When you are setting up your business and defining your business strategy you need to think about who your customers are. This will mean defining the profile of your customers. Once you have done this then targeting and marketing becomes so much easier as you can tailor your message to the relevant people. Take Facebook for example! On Facebook you can spend lots of money building up an audience just to get the numbers and then find that those people who like your page have no interest in your product at all. Ten thousand irrelevant likes are worth a lot less than 1,000 relevant ones. If you are going to spend time talking to an audience make sure it’s an audience that wants to listen.
Years ago you used to place an ad in the paper and choose the best place for your product or service. If you were aiming it at men you may have put the ad on the sports pages. If you were targeting women you may have used the weekend magazines. This was as targeted as you could get. Low and behold enter the age of Social Media and all of a sudden the bar is raised. Now not only can you choose the gender of your target audience but you can choose age, ethnicity, geographic location and so much more down to their interests based on what their online habits say about them. Now you can spend £5 on a Facebook ad and reach a couple of thousand people that you define by the exact criteria you put in. Imagine though if you don’t know who your customers are. How do you then target them?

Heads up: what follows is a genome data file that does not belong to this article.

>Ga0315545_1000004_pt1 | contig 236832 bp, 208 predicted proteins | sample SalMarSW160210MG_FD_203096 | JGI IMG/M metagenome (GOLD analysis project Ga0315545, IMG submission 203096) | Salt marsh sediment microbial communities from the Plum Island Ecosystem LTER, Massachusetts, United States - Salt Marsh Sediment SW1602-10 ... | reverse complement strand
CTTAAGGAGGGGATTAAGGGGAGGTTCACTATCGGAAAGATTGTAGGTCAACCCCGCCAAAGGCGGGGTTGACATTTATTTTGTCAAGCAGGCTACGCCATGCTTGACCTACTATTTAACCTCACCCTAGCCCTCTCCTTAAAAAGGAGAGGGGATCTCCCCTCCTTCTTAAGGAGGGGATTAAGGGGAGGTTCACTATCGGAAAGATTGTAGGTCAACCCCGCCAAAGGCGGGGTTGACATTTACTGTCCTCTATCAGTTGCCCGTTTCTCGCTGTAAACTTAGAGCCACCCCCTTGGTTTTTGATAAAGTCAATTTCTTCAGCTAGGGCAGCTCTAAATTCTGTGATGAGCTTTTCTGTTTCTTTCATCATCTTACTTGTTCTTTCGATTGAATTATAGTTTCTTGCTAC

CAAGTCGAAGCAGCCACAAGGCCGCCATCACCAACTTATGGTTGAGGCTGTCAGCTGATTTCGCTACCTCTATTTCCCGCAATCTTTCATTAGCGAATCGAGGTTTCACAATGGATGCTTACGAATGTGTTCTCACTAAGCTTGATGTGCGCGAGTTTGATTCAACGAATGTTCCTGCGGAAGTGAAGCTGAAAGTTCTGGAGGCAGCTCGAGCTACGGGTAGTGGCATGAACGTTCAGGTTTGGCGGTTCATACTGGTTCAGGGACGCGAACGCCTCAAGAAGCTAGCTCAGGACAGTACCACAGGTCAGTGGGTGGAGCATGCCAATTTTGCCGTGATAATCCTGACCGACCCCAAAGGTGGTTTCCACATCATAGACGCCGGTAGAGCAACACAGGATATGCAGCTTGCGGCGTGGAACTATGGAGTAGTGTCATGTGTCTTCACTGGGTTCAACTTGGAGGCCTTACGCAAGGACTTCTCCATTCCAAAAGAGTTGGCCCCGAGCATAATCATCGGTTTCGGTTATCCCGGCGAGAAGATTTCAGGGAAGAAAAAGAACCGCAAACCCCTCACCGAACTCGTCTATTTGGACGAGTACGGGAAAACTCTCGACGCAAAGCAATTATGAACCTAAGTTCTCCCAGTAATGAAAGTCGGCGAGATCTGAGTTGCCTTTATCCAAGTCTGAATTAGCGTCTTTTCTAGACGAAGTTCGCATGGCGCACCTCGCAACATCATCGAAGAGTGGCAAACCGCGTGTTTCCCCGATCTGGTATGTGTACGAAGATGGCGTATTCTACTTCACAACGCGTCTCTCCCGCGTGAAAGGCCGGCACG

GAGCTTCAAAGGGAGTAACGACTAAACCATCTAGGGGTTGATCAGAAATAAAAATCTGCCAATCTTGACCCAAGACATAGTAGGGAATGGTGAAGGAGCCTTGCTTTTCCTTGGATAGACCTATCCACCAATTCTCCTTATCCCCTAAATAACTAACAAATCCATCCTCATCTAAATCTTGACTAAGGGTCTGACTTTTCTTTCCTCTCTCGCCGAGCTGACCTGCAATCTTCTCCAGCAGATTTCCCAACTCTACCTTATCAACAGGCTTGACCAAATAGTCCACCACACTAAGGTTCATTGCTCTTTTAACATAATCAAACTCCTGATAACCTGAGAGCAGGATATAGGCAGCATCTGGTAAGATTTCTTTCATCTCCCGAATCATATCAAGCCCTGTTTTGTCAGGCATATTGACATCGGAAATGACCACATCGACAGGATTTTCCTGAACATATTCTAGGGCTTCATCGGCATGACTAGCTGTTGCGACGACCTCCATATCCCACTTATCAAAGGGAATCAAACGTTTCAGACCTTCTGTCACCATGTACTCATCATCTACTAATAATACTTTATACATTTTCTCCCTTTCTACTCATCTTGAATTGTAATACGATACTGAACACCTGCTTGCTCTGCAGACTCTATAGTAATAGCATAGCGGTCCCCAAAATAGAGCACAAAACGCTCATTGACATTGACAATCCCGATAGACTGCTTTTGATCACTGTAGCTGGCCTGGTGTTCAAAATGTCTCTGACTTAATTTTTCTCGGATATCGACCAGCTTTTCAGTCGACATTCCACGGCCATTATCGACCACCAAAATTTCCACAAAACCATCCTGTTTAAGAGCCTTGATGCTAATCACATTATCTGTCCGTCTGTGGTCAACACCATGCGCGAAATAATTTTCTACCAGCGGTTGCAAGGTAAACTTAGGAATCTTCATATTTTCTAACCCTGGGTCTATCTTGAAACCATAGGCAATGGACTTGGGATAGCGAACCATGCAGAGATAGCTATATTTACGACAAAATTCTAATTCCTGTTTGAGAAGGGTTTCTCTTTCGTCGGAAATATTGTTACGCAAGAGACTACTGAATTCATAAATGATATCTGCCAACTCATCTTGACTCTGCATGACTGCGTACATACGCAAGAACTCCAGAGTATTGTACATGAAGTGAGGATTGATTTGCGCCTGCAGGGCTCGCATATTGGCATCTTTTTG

By defining the market place of your product/service not only will you know who to target but you will save yourself a lot of time and money. Once you have invested the time to work out who they are you can then build the right audience and use applications like the Copycat tool on Facebook. You can target a new audience based on the audience you already have. This will save you time and effort letting Facebook do the work for you whilst you get on with the day to day things that need doing. Being able to save time and money like this was so much harder for businesses to achieve ten years ago when it was more a case of throwing enough mud to make some stick.
One you have a built a community whether that’s Facebook, Twitter, Linked In or one of the other many platforms available you need to keep them engaged. Don’t use your pages to constantly sell to those people but build a connection between them and your brand. When they are ready to buy they are then more likely to buy from you.